- Require equitable access for LEP individuals to Title I training services and establish a state-level technical assistance office to support local Workforce Investment Boards (WIBs) and other system stakeholders in meeting the requirement. Many states and WIBs have operated on the assumption that it is not their responsibility to serve LEP individuals in Title I training programs (and in many cases low-educated individuals, low-educated and LEP, etc.). WIOA definitively upends this expectation with its priority of service and other provisions emphasizing that training resources are to be devoted to harder-to-serve populations. Governors—particularly those in states with large LEP and/or low-educated populations—should require that LEP individuals be effectively and equitably served by Title I programs. Research shows that effective services are those that integrate education (including English language learning) and training, while equitable access would presumably be defined as proportional representation of eligible LEP individuals (cross-tabulated with their levels of educational attainment) among those served by training programs. Acknowledging that most state and local service systems previously were able to avoid serving LEP individuals in training programs, governors should anticipate that many WIBs and other system stakeholders may need assistance as they begin to meet their responsibilities in this regard. Establishing a state technical assistance office for this purpose would allow the state to support capacity building as well as state oversight of progress in this critically important area. Mayors or county executives can do the same if their governors do not act.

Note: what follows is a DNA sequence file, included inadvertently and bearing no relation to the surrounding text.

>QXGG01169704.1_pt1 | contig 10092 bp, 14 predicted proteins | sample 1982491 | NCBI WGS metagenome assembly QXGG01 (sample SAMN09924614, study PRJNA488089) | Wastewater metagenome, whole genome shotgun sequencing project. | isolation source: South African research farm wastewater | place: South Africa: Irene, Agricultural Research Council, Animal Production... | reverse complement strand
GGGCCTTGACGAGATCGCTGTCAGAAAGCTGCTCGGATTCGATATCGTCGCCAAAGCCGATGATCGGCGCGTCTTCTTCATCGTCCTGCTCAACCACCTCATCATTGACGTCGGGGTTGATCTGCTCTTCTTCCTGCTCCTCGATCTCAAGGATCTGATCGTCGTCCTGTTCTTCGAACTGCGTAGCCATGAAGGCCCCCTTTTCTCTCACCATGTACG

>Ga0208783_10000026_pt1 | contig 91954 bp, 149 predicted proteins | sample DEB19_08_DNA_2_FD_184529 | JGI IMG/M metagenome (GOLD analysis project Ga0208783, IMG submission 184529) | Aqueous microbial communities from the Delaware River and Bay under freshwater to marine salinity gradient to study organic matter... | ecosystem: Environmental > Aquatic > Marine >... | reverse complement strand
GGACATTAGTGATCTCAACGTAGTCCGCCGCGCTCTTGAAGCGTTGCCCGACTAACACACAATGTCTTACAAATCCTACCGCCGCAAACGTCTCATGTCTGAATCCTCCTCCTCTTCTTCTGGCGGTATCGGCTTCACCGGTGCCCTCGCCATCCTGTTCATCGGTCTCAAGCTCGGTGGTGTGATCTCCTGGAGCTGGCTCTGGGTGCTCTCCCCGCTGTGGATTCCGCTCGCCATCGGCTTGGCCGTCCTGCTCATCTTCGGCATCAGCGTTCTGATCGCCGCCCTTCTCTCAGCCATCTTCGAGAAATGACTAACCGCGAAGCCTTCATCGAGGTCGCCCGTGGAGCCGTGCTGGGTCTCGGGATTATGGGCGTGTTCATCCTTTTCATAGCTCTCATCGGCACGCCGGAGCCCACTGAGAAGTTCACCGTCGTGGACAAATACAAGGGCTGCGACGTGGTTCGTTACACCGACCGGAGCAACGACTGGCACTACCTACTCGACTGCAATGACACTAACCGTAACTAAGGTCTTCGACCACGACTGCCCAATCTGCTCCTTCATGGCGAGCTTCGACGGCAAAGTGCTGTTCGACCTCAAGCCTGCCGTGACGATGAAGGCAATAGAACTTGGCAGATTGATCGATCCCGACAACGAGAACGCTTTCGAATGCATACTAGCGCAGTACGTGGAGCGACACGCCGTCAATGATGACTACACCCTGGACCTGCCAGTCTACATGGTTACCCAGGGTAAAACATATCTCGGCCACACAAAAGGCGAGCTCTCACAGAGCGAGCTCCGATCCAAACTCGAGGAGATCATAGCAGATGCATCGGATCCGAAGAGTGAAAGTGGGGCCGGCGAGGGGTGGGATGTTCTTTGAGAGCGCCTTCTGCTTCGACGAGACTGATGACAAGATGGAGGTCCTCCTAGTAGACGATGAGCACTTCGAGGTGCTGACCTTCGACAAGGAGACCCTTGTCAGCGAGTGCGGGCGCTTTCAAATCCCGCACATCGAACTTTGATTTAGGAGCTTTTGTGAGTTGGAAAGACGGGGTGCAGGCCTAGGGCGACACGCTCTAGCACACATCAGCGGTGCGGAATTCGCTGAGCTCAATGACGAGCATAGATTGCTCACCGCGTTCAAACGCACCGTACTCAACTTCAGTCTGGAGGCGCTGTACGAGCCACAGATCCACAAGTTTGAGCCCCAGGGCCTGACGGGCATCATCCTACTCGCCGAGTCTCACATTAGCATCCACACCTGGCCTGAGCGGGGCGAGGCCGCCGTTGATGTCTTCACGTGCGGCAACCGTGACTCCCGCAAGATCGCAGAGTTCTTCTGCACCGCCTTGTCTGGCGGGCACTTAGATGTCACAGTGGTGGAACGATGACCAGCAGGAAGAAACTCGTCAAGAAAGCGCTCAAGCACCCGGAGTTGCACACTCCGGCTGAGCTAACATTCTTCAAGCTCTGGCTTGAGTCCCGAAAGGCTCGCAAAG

- Ensure that WIOA client- and program-level data are sufficient to support the state’s access and equity goals. Assuming a state is committed to ensuring access and equity for immigrants, refugees, and others who may be LEP, low-educated, or face other barriers described in the law, it must be prepared to negotiate effectively with federal authorities regarding its ability to meet the narrow performance measures that now govern WIOA services. Most importantly, in order to avoid financial penalties, states must be prepared to set and defend realistic performance expectations for those it intends to serve. For example, a state may seek to provide parent-focused adult education services for low-literate and/or LEP mothers of young children; many or most of these mothers would not reasonably be expected to meet the employment, wage, postsecondary attainment, or employer satisfaction outcomes that account for more than 80 percent of the performance measures.
Whether drawing on past national, state, or local program data, or developing new evidence and data regarding expected performance levels, states must act to collect and leverage relevant client- and program-level data that will allow them to vigorously defend their performance outcomes with federal authorities—particularly for populations whose gains cannot be adequately reflected in the current performance measures.
Though the role of immigrants in helping to grow local businesses and economies across the United States is well understood, their needs and strengths are in danger of being overlooked in WIOA planning processes. Realizing the law's promise to expand workforce skills instead demands full inclusion of foreign-born populations in system planning and service delivery efforts. With WIOA services an essential foundation for the successful linguistic, economic, and civic integration of immigrants and refugees, the law’s implementation must result in equitable access and effective services for them.